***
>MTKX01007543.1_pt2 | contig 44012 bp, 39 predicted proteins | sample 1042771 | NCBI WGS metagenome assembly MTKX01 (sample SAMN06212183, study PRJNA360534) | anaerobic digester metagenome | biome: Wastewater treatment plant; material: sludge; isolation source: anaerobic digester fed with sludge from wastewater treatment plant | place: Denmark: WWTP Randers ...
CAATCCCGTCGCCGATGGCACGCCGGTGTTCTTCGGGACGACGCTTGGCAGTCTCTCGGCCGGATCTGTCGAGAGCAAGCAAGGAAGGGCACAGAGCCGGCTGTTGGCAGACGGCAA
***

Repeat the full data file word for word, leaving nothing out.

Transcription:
>MTKX01007543.1_pt2 | contig 44012 bp, 39 predicted proteins | sample 1042771 | NCBI WGS metagenome assembly MTKX01 (sample SAMN06212183, study PRJNA360534) | anaerobic digester metagenome | biome: Wastewater treatment plant; material: sludge; isolation source: anaerobic digester fed with sludge from wastewater treatment plant | place: Denmark: WWTP Randers ...
CAATCCCGTCGCCGATGGCACGCCGGTGTTCTTCGGGACGACGCTTGGCAGTCTCTCGGCCGGATCTGTCGAGAGCAAGCAAGGAAGGGCACAGAGCCGGCTGTTGGCAGACGGCAA